Tag Archives: Babe Ruth

Livestrong, Lance Armstrong

While debating what I wanted to write about this time, I was shuffling through ideas inside my mind and decided that I wanted to just talk again. Say what’s on my mind and see what people think about it. No recipes, workouts, fitness advice, or anything like that yet… because I am out of shape, very much so.

The recent changes in the Lance Armstrong doping scandal has really had me thinking a lot lately because whenever I go onto ESPN.com to get my daily updates for all the sports that I love to follow, there is some fresh news about the founder of Livestrong. Now, as you will see in all my later fitness-related posts, I am very much so against the use of performance enhancing drugs (PEDs). I will go into more depth about this in a post about supplements, steroids, PEDs, etc., but for now let’s stick with Lance.

English: Cyclist Lance Armstrong at the 2008 T...

Our boy, Lance

Disclaimer: I am not the biggest cycling fan. I am a swimmer who trains triathletes in their swimming. Some of them are cyclists and I have an opinion of them, compared to runners and swimmers. Also, I am not fond of sports that cater to a certain demographic, namely the populations that are wealthier and in more developed countries. However, I realize that with our global situation, there is not much I can do about that now so when I think of cycling, I take this all into consideration. Therefore, I will not let my personal dislike for cycling as a sport affect anything pertaining to Lance or his legacy.

So, a bit of background that most people are aware of pertaining to the most decorated and famous cyclists ever. That statement, I believe, is not arguable. Lance is a 5’9”, 157 lb, 40 year old athlete who started riding professionally in 1992. From 1999-2005, he won every Tour de France, and throughout his career he has won other various races and titles in both rode races, of various distances. Lance also has competed in multiple mountain bike races, triathlons, and marathons. However, Lance is a well known philanthropist who founded the Lance Armstrong Foundation for research and support of cancer victims. This came after Lance fought and won a bout with testicular cancer, which most people know as a result of the millions of bright yellow Livestrong wrist bands. While Lance has the most successful charity created by an athlete, his morals and values have consistently been questioned due to a belief that he has been doping.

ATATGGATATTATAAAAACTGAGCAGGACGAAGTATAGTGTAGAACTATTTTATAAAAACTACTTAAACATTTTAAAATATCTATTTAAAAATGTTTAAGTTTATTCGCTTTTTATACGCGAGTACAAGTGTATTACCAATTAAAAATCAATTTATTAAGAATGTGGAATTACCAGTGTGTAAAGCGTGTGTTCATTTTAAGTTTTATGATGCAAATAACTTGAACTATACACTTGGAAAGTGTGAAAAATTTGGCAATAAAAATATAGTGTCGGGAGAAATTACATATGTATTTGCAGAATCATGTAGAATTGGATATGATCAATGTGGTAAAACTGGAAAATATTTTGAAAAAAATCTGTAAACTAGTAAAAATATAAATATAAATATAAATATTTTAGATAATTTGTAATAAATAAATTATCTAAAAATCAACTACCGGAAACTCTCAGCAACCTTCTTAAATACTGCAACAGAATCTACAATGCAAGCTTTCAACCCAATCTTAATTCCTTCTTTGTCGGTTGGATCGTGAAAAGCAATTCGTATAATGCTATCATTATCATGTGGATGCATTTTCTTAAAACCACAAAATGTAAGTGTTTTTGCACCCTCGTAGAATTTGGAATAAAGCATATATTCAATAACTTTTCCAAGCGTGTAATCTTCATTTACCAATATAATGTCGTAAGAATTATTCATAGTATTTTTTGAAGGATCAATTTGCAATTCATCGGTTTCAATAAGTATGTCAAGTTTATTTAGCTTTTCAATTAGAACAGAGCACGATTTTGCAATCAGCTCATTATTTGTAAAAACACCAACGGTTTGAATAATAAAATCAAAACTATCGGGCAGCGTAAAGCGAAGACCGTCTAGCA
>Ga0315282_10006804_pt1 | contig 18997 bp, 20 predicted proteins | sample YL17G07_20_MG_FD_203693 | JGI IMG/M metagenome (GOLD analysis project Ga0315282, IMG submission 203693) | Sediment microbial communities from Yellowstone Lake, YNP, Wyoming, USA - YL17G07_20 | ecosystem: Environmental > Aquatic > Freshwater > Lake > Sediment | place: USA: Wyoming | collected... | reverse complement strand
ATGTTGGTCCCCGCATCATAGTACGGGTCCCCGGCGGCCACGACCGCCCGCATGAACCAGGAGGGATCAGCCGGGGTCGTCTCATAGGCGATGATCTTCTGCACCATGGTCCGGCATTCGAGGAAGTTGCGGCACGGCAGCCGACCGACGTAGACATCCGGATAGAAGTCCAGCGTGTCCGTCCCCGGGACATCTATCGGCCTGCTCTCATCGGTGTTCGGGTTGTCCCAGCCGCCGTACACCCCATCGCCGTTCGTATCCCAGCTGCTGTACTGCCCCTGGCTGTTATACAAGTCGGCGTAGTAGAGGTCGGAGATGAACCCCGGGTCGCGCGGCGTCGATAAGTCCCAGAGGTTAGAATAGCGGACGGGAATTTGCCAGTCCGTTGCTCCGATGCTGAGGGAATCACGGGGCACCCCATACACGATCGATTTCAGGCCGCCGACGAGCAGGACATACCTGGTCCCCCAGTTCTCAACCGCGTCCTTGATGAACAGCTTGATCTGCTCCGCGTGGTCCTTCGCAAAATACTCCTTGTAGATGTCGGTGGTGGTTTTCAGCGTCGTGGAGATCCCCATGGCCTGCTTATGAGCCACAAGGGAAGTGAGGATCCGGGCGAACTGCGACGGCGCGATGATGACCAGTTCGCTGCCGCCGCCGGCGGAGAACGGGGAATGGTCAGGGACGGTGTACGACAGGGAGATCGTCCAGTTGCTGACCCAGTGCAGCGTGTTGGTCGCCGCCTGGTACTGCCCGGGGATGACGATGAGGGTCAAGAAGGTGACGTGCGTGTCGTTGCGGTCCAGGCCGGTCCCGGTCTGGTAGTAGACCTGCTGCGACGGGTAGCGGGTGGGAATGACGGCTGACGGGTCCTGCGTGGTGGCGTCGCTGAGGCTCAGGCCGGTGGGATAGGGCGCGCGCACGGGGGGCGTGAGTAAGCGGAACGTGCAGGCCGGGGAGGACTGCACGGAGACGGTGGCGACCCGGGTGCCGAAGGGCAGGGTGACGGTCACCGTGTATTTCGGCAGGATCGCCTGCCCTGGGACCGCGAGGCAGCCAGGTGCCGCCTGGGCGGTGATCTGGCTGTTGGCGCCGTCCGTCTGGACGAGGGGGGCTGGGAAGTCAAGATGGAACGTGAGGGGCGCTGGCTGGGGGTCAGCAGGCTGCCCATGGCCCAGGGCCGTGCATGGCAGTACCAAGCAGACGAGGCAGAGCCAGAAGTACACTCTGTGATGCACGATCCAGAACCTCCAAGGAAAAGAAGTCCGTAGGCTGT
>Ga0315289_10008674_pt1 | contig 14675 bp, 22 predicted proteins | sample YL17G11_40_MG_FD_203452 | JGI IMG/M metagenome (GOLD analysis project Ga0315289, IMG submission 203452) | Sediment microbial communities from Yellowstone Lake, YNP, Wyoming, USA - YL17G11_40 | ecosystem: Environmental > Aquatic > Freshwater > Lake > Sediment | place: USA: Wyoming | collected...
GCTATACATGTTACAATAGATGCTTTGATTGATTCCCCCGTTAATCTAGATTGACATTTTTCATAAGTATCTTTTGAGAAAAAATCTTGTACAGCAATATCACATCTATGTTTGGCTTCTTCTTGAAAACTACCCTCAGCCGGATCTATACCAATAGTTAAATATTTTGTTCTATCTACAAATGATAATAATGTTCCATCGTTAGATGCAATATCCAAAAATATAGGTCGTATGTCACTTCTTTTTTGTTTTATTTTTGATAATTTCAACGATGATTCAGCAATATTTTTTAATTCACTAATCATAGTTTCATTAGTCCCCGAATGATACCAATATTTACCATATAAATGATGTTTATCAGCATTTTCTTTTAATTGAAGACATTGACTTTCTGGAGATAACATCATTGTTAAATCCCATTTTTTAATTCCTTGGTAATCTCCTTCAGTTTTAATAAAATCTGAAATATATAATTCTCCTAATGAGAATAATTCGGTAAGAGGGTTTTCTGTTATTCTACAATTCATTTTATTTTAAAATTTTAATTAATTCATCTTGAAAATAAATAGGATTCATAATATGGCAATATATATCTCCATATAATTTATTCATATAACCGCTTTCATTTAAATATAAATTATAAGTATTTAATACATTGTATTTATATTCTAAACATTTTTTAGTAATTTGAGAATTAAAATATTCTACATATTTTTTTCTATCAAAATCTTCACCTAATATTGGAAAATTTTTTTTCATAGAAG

Lance Armstrong Foundation

Lance Armstrong Foundation

Now (this is a rant, I will be wrong about many things, but I’m trying to express how I feel), I bet if Lance Armstrong came in second place for every won of those seven races, no one would have ever bothered him. BUT, since he won all seven, there are allegations and stories dating back to 1999, conveniently, of Lance doping. Essentially, Travis Tygart, the current “head” of the USADA (United States Anti-Doping Agency), a relatively recently formed government body,  has really been the person to collect “evidence” in an effort to punish Lance for “cheating.” Tygart claims that he has testimonials from multiple witnesses that claim Lance used performance enhancing drugs, offered them to teammates to help them win, told competitors during races that he uses them, and every other claim imaginable.

List of Major League Baseball players suspende...